SIDS is the sudden, unexpected and unexplained death of a baby within his first year of life. In SIDS cases, infants pass away in their sleep, but no cause of death is ever found through autopsies and reviewing family and clinical histories. This type of death, which also may be called crib death or cot death, often leaves parents feeling helpless and vulnerable. Many times, parents blame themselves for their child's death and live with guilt for the rest of their lives.
Statistics on Sudden Infant Death Syndrome
The facts on Sudden Infant Death Syndrome (SIDS) are staggering. According to the CJ Foundation for SIDS, 2,226 infants died from SIDS in the United States in 2009. While research shows that the rate has dropped by about 50 percent since 1983, too many infants are still meeting this fate each year. The following statistical data shows just how common SIDS is, but also how the rate is continuing to decline. The CDC offers the following information:
- More than 4,500 infants in the United States die each year due to sudden unexplained infant death (SUID). SUID includes all cases of sudden death that are not immediately explainable.
- Of those deaths, half are attributed to SIDS. (SIDS is where even after an autopsy, no identifiable cause of death can be determined.)
- SIDS is the leading cause of all infants aged 1 to 12 months.
- SIDS is the third leading cause of infant mortality in the United States.
As noted by the CDC, certain factors pertaining to age, race, sex, family history, and parental choices may increase the risk of SIDS. The Mayo Clinic lists the following risk factors.
- Boys are more likely to die of SIDS than girls.
- Infants in their second and third months of life are at a higher risk of dying of SIDS.
- Infants in families where siblings or cousins have died of SIDS are more vulnerable.
- Babies of mothers under the age of 20 are more vulnerable to SIDS.
- African American, Native American, and Alaskan Native babies have higher rates of SIDS than other populations.
- If the mother smokes, drinks, or abuses drugs, the baby has a higher chance of dying of SIDS.
While the cause of SIDS remains unknown, there are correlations that suggest potential causes.
Long QT Syndrome (LQTS)
LQTS is a rhythmic disorder of the heart. It can cause fast or irregular heartbeats. According to the Mayo Clinic, approximately 10 percent of babies that have died from SIDS have genetic markers for LQTS, which is suggestive of a possible correlation between the two.
According to the Mayo Clinic, a correlation exists between certain physical factors or conditions and SIDS. These conditions include:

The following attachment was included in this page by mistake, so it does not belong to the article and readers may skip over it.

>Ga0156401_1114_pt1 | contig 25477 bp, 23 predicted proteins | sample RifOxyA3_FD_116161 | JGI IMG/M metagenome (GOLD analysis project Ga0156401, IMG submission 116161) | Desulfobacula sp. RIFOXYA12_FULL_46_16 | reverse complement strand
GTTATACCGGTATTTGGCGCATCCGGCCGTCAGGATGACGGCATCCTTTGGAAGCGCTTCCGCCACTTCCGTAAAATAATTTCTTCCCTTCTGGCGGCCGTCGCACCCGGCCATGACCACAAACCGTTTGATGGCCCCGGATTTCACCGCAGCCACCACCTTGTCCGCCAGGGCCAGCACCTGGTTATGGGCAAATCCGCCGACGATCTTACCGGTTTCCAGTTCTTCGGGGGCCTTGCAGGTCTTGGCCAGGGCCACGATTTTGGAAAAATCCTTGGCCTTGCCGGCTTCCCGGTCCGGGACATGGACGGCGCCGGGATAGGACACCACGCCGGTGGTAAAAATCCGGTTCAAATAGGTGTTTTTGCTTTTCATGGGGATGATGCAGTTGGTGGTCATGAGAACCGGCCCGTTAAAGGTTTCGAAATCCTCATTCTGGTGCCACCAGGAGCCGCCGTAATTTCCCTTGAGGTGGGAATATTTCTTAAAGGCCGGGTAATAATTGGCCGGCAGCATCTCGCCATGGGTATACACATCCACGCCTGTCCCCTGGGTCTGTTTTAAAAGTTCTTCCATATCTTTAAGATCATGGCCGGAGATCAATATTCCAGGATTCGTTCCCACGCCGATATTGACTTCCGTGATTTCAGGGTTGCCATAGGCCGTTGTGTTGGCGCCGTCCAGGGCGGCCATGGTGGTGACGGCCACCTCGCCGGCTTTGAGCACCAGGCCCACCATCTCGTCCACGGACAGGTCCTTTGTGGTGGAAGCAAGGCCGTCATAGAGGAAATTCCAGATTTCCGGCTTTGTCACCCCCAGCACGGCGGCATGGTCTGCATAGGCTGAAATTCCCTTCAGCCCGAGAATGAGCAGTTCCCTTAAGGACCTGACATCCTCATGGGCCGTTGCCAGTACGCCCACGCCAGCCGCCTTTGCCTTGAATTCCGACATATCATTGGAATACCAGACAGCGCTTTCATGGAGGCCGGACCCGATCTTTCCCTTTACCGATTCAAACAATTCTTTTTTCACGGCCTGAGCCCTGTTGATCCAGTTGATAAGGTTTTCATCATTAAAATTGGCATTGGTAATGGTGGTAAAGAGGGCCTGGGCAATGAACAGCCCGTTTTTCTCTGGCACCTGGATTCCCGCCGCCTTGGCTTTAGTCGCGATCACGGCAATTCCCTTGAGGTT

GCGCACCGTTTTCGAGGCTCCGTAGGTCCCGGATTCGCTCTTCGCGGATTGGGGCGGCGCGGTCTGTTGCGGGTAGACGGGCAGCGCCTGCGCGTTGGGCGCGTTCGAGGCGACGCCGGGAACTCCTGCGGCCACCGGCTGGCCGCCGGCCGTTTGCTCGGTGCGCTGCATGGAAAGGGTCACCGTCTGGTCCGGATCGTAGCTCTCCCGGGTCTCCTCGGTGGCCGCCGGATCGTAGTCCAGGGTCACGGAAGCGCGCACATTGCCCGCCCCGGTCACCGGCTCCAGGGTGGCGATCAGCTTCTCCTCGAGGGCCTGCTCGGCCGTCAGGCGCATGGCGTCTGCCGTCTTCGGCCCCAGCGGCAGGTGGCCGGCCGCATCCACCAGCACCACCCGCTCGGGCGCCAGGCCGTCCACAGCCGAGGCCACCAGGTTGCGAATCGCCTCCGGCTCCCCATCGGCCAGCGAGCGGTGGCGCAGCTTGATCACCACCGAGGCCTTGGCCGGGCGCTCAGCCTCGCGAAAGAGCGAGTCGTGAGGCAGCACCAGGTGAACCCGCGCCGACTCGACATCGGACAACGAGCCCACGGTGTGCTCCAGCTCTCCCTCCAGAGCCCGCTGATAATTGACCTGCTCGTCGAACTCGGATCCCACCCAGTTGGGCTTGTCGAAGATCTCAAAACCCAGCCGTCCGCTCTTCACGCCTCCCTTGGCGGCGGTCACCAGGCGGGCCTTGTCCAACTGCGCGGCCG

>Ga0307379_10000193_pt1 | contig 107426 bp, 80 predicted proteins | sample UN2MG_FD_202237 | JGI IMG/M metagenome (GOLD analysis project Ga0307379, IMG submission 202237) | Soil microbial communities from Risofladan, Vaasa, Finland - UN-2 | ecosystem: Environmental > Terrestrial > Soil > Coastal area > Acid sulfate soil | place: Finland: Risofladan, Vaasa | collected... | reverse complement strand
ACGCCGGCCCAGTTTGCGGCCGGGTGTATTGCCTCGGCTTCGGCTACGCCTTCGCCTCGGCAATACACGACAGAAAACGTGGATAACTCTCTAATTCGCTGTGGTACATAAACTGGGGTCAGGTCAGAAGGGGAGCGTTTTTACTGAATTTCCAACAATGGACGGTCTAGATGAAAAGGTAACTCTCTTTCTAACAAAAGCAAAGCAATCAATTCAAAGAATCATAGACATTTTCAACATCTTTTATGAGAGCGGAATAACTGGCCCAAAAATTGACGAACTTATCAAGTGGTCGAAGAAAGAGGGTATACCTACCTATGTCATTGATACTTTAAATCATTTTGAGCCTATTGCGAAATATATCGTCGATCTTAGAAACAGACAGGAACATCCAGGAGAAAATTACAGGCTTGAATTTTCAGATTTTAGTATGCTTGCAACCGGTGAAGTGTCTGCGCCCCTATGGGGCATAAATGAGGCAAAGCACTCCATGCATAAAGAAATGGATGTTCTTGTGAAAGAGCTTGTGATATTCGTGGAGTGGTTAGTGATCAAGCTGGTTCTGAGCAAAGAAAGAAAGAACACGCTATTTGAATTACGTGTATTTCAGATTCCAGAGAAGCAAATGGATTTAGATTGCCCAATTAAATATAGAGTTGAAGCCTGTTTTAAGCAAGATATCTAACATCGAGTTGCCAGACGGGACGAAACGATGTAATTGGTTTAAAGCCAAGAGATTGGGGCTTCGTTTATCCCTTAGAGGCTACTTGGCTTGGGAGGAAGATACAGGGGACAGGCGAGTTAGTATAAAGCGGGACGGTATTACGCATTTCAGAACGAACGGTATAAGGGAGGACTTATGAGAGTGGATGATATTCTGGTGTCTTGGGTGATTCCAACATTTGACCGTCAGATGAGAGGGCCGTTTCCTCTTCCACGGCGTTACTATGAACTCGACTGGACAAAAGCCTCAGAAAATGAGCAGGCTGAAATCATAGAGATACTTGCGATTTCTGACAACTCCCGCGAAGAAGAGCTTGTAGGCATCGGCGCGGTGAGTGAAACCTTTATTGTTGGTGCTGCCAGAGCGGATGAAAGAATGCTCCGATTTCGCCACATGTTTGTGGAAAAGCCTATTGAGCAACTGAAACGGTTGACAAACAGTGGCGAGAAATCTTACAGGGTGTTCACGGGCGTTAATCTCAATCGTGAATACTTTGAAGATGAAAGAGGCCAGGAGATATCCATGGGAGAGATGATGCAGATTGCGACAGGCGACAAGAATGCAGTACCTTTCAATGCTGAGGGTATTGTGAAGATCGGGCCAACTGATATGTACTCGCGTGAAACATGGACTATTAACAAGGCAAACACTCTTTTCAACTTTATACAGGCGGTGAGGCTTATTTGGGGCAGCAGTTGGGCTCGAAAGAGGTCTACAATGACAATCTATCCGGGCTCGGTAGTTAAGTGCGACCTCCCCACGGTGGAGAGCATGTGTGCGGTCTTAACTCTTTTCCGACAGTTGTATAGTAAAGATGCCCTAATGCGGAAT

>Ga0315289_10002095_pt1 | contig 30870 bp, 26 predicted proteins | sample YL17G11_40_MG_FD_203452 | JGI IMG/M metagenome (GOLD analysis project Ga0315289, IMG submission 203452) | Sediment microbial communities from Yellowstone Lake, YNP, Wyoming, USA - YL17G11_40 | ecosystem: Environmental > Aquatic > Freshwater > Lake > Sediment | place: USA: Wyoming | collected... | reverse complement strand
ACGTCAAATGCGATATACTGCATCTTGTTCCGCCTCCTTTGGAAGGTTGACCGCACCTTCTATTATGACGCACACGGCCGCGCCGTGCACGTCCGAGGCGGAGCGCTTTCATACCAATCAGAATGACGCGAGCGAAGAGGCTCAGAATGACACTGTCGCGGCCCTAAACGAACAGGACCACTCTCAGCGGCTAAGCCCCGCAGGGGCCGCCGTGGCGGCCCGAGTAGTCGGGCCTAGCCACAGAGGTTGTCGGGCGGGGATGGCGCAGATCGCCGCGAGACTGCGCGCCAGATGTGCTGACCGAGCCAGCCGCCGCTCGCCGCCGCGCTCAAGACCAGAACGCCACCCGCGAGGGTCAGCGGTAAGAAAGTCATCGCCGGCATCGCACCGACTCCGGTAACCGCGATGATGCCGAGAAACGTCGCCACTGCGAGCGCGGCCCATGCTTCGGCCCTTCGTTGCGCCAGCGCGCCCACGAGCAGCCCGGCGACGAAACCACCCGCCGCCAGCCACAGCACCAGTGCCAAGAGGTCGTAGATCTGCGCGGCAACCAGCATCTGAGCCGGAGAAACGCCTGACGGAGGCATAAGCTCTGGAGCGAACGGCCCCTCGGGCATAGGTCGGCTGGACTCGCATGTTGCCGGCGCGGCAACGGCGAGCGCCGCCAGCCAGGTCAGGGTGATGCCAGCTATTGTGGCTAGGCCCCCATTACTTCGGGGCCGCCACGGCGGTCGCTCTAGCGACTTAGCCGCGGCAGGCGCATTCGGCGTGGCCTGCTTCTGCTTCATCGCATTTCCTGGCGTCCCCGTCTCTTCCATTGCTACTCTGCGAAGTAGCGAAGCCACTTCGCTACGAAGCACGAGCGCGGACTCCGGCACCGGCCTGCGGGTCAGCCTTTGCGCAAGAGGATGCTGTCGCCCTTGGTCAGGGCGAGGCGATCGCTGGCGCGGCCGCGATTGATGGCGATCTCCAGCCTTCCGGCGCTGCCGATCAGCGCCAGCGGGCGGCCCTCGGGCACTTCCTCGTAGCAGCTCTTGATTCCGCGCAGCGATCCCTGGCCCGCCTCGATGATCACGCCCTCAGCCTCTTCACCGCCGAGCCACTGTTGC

- Brain abnormalities, which may affect breathing and arousal in infants
- Breathing problems from recent colds or infections
Certain sleep environments may also contribute to SIDS. According to a study performed at the University of New Mexico, a review of SIDS cases revealed a high correlation between the following sleep environments and SIDS:
- Sleeping on soft surfaces or with soft toys, pillows, and linens in the crib (71 percent of the cases studied)
- Lying on the side or stomach while asleep (52 percent of the cases studied)
- Co-sleeping in the parents' bed (50 percent of the cases studied)
These sleep conditions may cause the baby to rebreathe expelled air or narrow the baby's airway. Experts believe both of these conditions may contribute to SIDS.
Some experts suggest that if a baby overheats, he may experience an increase in the metabolic rate that makes it harder for the infant to control breathing. However, while there is a correlation between a baby being too warm during sleep and SIDS, it is difficult to determine whether the causative factor is hyperthermia or if the baby's clothing and covers cause some type of an airway obstruction.
Since there is no known cause of SIDS, finding a cure or solution has not been easy. However, the American SIDS Institute recommends a number of risk mitigation strategies parents can take to protect their children.
- Back to Sleep - This simple slogan helps remind parents that it's important to place their babies on their backs to go to sleep.
- Safe Environment - Use a firm mattress, and remove all soft items from the crib including plush toys, covers, and bumper pads.
- Control temperature - Don't overdress your baby or turn up the heat to a temperature warmer than you would have it during the day.
- Don't smoke - Smoking during pregnancy, while breastfeeding, or in the baby's environment all increase the risk of SIDS.
- Don't co-sleep - It's okay to keep the baby in a bassinet or crib in your room, but keep him out of your bed.
- Breastfeed - If breastfeeding is possible, it can help reduce your child's risk of developing colds and infections.
- Offer a pacifier - According to the Mayo Clinic, this may reduce the risk of SIDS.
- Avoid Illness - Make an effort to keep sick people away from your baby. Also, encourage people to wash their hands before holding your baby.
- Talk to caregivers - Remind babysitters, daycare providers, and others who will be caring for your infant about providing the proper sleep environment for your baby.
More Information on SIDS
For more information or facts on Sudden Infant Death Syndrome, visit the following Web sites:
- CJ Foundation for SIDS offers information and resources for SIDS prevention, as well as help for bereaved parents.
- Safe to Sleep Public Information Campaign from the National Institutes of Health educates parents about SIDS prevention through safe sleeping conditions.
- Healthy Child Care America provides resources about safe sleeping and SIDS prevention.
Reducing the Risk
While the thought of SIDS frightens new parents, it is possible to manage risk. By controlling your child's sleep environment and focusing on good health, you can reduce your child's risk of SIDS.